The Uffa fox event was the perfect excuse for me to finally address the top-sides. Mary was in good condition when I took over her care. But the paint had definitely gone powdery and lifted in places. Maintenance, like the tax man and must be paid.
I have not been looking forward to this but the prospect of a sail in company to the IOW was the push I needed. Probably because it generates the help and focus I can get from you guys.
I always find knowing the correct ‘depth’ of repair a bit difficult. Too little and it may not be worth doing. Too much and I won’t make the deadline. Do I fix the through decks, do I take off the tow rails? Or do I even just slap on some masonary paint, it has deck grip in it and is very flexible.
I decided on the long term repair, take the tow rails off and repair the through decks. I also wanted to minimise the deck fittings. A light sand for a new coat of paint in a couple of years will be a lot easier if I don’t have to sand around fiddly bits.
I started at the read and found that trying to sand through the paint was hard work and as there were a couple of different layers some sanded quicker than others. The paint in the shoulders was a white and the decks was an international blue deck paint. The deck grip was difficult, the paint is hard and full of grit.
Forward of the cockpit I used that a heat gun worked really well at lifting the white paint but I had to sand the deck paint. I believe the paint was International and I have moved to Epifanes, no particular reason. I used their primer, and found their fairing compound easy enough to use too. If I understand correctly the fairing compound is glass balls suspended in epoxy resin. I am not sure of its long term flexibility, I guess I will see. But a set of digital kitchen scales is an absolute must.
Once I put the primer coat on, I thought the grey brought out the varnished wood better than the original colours. I also thought the different colours for shoulder and ‘deck’ were complex and added overhead for things like tapeing and swapping paint rollers. So I opted for a single colour, and probably quite gullibly opted for what seems to be the colour dejour for electric cars.
Due to some time constraints and deferral of decision making, I have not used deck grip. It is contentious and a safety issue, but I avoid going on deck and will use the fore-hatch. But not having deck grip may be very serious. I think I will mix some with the paint and use it on the raised strips. I find deck grip holds the muck and hard paint will not be flexible enough. But on a dewy morning the shiny decks are quite treacherous.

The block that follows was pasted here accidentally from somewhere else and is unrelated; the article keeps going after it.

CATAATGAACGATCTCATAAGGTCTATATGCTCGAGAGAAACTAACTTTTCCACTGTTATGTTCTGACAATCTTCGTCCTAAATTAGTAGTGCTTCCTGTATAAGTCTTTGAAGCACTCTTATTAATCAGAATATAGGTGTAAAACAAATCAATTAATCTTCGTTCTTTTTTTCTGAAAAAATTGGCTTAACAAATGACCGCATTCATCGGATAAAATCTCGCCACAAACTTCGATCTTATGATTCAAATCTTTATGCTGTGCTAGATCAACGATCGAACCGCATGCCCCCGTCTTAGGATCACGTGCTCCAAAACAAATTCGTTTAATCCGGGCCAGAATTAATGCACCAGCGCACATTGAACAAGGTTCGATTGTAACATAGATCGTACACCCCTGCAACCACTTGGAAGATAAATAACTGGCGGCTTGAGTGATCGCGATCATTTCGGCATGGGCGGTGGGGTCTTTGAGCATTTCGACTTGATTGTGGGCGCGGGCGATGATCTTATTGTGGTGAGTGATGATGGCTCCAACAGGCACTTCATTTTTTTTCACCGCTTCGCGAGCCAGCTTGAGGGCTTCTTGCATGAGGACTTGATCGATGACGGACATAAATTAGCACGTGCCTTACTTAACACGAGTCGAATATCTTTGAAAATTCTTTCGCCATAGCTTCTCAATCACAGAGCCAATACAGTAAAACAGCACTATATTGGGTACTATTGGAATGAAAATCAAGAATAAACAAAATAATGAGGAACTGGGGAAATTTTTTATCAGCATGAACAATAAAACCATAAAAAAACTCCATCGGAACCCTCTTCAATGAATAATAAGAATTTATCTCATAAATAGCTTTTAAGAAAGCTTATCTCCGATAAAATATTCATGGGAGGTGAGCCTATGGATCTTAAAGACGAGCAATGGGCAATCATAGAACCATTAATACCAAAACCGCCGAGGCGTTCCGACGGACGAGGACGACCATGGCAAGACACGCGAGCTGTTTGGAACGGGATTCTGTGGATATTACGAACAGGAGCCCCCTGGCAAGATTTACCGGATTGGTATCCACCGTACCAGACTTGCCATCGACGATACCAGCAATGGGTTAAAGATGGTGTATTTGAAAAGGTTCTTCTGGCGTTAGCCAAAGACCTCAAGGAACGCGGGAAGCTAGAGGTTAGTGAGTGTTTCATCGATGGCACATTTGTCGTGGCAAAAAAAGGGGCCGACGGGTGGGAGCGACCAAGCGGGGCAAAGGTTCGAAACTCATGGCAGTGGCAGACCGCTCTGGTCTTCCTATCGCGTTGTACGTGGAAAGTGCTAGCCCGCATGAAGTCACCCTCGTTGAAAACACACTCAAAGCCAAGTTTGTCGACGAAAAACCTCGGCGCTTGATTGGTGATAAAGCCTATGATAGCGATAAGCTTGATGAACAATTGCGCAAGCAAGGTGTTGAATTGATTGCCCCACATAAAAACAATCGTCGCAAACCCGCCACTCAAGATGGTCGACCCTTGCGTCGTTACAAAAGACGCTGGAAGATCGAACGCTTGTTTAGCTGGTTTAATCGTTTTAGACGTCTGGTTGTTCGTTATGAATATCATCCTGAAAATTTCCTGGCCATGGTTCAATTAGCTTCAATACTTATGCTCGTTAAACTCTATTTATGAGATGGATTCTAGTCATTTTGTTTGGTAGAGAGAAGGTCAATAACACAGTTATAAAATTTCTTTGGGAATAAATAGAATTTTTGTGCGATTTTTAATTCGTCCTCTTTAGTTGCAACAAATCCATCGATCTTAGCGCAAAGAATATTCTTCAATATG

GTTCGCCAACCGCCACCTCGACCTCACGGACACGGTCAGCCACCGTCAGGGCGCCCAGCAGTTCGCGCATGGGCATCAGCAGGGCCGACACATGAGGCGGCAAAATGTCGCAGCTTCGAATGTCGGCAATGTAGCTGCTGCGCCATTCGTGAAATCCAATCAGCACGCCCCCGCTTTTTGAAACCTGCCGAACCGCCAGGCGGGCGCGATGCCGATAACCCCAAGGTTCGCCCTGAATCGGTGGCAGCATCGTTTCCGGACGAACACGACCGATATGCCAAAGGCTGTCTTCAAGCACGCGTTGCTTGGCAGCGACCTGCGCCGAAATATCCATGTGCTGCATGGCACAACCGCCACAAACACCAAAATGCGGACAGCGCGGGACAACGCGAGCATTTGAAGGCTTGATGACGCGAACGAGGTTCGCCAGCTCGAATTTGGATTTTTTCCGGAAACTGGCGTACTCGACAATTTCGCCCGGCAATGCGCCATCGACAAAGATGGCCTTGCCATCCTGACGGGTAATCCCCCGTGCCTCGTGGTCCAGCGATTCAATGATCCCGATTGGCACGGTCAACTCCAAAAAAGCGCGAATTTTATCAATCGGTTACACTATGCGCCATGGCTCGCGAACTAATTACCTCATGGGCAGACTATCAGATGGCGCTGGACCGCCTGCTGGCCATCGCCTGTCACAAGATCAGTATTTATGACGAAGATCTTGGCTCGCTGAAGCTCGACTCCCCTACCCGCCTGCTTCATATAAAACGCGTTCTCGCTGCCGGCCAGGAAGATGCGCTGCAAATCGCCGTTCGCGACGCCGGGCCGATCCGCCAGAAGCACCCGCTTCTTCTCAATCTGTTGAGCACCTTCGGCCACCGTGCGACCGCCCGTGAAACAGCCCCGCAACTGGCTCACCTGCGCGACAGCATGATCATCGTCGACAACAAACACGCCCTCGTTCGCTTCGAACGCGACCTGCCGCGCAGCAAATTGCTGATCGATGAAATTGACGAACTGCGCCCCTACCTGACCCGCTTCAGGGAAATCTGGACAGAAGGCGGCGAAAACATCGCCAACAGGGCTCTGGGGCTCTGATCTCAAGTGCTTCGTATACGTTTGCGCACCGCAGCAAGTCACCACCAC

Ultimately I want a softer paint that after a couple of coats, in 10-15 years I can lift off easily with the heat gun. I am hoping the undercoat is harder and prevents damage to the wood. In this way and with few fittings it is not too difficult a job.
I am also happy to have gone through the shroud bolts and replaced these. Seeing rusty streaks inside the cabin and wondering if the bolts are a shadow of their former selves is unsettling. I also had somebody build new tow rails this was expensive but saved me time I didn’t have. I also had a nasty split in the mast which I was concerned about. So true to the old “oh and while you are there can you also ….” I managed to get this fixed.
It was a very close call as to whether I could make the Uffa fox event and if it hadn’t been for the boat yard I wouldn’t have. Truth be told I had been talking to “the yard” since at least March but I guess this is all part of the adventure of boat ownership.
But all of this hardship paid off as I had an awesome adventure this year. As usual I am very grateful to those who shared in this and made it happen.
Most of the top sides were now beyond their best.
The through deck for the stove was removed and repaired.
fiddly through decks
The decks used grip which
aft of cockpit
I like this view of an atalanta. I think it shows its heritage.
A new rib was required where the through decks were removed.